Ever since they sent the request to Capitol Hill, the White House has complained that Republicans are ignoring a public health crisis and need to sign off on more money soon, especially before the potential risks from the mosquito-borne virus increase with the summer months.
House Appropriations Chairman Hal Rogers, a Kentucky Republican, told reporters the bill he plans to introduce Monday will provide "less than a billion" for Zika and the money will be targeted for agencies to spend right away.
Rogers and other congressional Republicans said they hadn't acted before now because the Obama administration wasn't giving Congress the details on how they would spent the $1.9 billion they wanted, and they were working through their own analysis on how much the various agencies needed to deal with the immediate needs. House conservatives also demanded that any new money for Zika needs to be paid for with cuts to other programs.
"It's adequate funding to face the problem," Rogers said about his new legislation.
He also stressed that the bill is "fully offset" but declined to say where the money was coming from, saying his committee was still finalizing those details. But the White House and congressional Democrats argue in these cases Congress doesn't traditionally specify cuts to pay for additional funding.
"We don't offset emergency funding, period. And this is the definition of a public health emergency," one Democratic aide on the House Appropriations panel told CNN.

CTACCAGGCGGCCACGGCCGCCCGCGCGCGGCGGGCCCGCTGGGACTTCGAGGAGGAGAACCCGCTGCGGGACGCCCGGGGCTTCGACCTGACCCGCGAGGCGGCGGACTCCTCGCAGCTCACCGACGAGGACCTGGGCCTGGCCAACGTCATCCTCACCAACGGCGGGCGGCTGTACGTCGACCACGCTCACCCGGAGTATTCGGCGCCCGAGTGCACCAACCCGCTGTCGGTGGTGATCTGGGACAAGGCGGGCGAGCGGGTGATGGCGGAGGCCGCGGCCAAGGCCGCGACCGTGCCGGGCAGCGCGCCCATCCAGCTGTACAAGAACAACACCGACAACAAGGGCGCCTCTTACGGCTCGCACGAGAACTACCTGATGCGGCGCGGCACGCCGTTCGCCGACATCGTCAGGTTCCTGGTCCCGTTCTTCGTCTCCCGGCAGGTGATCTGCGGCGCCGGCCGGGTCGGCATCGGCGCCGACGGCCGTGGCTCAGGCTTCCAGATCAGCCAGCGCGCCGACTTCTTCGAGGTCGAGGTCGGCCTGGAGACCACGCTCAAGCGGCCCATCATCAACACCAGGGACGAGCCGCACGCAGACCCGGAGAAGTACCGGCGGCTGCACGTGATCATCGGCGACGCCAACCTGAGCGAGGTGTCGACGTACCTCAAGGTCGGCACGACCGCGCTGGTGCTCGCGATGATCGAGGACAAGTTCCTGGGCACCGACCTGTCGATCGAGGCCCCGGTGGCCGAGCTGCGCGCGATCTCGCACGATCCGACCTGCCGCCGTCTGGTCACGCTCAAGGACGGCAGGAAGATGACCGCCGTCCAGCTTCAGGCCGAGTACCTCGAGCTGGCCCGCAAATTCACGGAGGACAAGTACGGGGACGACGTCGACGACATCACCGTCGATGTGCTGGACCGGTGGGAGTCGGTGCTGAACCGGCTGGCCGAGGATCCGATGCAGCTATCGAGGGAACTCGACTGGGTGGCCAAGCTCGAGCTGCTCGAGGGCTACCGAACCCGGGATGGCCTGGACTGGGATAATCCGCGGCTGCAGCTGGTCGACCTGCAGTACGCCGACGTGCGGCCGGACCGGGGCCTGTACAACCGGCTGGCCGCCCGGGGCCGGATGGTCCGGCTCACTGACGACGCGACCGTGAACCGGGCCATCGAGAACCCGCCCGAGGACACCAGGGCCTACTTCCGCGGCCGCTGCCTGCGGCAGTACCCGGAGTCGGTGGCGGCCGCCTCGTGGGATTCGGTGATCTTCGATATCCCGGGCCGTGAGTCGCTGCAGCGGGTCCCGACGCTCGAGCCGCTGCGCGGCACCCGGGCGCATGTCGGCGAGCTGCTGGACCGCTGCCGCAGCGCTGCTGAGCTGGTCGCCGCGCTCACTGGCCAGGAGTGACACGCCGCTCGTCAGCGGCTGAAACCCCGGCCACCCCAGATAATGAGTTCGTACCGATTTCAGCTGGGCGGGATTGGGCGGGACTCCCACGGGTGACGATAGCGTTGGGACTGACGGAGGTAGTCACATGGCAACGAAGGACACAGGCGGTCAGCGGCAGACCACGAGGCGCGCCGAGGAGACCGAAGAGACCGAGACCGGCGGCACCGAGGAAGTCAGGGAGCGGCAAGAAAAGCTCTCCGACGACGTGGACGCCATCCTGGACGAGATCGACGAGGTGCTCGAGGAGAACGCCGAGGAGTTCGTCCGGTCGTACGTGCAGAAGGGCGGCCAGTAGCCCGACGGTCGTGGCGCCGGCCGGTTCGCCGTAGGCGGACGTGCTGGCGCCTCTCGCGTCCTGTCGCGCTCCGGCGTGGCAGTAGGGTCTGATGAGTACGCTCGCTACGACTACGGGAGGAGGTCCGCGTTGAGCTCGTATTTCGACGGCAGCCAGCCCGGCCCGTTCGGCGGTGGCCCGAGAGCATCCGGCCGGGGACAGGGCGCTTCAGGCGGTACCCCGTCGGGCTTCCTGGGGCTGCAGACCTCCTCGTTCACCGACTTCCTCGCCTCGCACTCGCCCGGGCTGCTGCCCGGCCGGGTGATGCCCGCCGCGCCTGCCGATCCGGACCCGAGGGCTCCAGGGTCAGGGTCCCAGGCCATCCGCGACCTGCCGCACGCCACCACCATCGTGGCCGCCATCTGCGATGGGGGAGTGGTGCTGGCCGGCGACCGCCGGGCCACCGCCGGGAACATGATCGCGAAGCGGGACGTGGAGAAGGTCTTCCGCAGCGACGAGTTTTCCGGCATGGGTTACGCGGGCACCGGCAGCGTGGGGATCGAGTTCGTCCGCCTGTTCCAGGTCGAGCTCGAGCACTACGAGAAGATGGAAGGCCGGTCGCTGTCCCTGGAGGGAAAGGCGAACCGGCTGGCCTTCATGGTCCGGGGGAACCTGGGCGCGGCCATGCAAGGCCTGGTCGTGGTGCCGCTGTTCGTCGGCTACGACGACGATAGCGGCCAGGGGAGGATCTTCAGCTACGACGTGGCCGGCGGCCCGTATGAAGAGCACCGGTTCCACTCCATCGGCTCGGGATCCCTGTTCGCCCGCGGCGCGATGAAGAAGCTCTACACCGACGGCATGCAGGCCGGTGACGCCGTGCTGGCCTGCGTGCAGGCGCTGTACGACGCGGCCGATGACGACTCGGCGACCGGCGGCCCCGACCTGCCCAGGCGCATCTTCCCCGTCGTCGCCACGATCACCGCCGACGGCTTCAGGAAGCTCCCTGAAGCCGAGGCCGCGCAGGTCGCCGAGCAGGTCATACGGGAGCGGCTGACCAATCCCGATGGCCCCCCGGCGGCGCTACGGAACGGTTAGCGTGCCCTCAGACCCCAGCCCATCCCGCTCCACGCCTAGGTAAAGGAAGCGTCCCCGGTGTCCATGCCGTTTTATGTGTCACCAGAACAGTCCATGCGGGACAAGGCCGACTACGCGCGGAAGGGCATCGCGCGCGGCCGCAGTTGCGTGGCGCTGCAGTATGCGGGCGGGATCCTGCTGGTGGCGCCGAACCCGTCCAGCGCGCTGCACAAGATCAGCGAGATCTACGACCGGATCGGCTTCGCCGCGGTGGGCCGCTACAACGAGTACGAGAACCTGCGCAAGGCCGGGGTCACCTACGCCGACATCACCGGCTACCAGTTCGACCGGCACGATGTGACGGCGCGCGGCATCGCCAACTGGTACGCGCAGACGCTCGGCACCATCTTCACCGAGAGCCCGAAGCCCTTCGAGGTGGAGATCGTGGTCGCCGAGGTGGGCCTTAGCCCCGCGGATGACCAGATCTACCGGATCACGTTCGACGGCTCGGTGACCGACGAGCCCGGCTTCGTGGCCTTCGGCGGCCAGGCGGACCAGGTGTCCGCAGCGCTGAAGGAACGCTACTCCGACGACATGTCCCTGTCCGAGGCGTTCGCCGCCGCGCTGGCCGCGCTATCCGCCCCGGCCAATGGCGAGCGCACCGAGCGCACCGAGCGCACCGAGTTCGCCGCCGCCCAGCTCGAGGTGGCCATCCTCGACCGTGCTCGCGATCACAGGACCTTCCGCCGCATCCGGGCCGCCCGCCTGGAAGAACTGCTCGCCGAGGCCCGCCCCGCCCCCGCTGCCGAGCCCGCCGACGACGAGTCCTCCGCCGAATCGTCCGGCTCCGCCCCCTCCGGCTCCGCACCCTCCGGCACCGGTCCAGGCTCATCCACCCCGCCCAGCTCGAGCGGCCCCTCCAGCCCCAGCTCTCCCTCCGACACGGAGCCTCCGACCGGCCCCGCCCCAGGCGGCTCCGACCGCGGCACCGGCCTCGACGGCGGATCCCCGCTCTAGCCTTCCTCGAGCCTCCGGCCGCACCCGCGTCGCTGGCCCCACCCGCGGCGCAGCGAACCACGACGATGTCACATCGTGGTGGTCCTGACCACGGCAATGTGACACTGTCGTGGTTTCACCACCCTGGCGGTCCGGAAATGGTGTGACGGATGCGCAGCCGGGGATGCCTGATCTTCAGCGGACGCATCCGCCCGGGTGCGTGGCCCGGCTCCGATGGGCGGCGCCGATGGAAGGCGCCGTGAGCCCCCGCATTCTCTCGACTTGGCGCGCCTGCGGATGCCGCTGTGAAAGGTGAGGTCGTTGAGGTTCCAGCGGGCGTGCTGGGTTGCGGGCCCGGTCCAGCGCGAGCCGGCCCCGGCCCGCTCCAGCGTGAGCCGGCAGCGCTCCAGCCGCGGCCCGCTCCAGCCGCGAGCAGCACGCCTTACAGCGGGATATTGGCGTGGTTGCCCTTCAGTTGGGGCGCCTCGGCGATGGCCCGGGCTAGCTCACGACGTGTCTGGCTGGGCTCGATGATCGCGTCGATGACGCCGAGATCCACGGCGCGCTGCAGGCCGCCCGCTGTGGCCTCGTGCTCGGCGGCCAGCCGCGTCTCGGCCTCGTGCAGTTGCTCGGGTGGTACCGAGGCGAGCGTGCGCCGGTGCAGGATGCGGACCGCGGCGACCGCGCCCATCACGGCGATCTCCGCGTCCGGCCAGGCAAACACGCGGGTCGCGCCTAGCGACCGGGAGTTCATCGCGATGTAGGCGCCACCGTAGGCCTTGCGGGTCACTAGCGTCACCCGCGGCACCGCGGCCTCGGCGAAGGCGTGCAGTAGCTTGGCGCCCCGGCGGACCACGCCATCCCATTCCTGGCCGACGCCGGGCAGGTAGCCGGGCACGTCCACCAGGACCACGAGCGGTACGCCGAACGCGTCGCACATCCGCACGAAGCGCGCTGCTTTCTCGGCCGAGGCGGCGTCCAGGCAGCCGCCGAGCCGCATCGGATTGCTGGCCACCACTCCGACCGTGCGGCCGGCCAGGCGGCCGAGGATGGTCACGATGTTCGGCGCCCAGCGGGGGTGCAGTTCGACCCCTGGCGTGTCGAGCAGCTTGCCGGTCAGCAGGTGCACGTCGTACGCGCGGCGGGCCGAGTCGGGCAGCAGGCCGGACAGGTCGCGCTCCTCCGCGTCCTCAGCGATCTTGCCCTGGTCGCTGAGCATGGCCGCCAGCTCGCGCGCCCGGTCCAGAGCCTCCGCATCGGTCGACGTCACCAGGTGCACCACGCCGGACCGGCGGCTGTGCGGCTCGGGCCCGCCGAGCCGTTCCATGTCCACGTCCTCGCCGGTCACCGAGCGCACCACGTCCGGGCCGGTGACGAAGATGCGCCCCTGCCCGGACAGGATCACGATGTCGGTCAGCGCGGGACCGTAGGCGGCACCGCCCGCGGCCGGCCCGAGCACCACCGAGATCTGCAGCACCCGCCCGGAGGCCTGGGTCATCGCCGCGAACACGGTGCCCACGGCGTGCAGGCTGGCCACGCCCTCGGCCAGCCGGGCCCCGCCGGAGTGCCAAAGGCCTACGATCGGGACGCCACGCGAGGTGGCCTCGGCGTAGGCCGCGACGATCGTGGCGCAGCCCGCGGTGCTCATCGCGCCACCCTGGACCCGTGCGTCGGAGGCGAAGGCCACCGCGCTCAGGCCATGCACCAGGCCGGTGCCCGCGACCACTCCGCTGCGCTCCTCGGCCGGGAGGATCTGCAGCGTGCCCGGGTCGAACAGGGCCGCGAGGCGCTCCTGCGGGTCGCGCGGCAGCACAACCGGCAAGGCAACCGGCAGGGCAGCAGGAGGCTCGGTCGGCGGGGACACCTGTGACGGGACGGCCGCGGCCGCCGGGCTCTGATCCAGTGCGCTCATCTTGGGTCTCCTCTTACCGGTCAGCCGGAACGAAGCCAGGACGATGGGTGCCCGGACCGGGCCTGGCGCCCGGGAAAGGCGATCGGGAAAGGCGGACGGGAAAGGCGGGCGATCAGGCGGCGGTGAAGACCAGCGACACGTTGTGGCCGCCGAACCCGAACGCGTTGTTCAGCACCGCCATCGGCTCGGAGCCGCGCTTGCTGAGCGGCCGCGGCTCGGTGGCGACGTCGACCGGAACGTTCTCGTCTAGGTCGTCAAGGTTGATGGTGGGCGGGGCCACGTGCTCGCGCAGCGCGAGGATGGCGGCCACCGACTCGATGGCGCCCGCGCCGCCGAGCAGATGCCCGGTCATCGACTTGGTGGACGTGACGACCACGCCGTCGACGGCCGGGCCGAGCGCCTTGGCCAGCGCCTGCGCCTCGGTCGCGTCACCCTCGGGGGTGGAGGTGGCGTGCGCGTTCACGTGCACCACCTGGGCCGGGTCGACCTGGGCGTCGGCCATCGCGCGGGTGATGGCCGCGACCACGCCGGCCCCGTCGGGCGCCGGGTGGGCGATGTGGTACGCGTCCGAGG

Asked why Republicans are now moving forward with a bill after they disagreed with the White House's proposal, Rogers said he is concerned about the virus and wants to "act as quickly as we can."
Separately, the Senate this week worked out a bipartisan $1.1 billion Zika proposal that they plan to attach to a separate spending bill. The vote on that proposal is scheduled for next Tuesday and it is expected to pass. The Senate will also vote on two competing proposals -- one from the two Florida senators, Bill Nelson, a Democrat, and Marco Rubio, a Republican. It would fully fund the President's request. The second is from Sen. John Cornyn, R-Texas, that would provide about $1 billion and be offset with cuts elsewhere. Those last two proposals are not expected to pass.
The two chambers would still need to negotiate a final package before sending to the President for his signature.
Rogers said he has consulted with Democrats on the House panel, but he expected that they would continue to push for the administration's larger figure of $1.9 billion.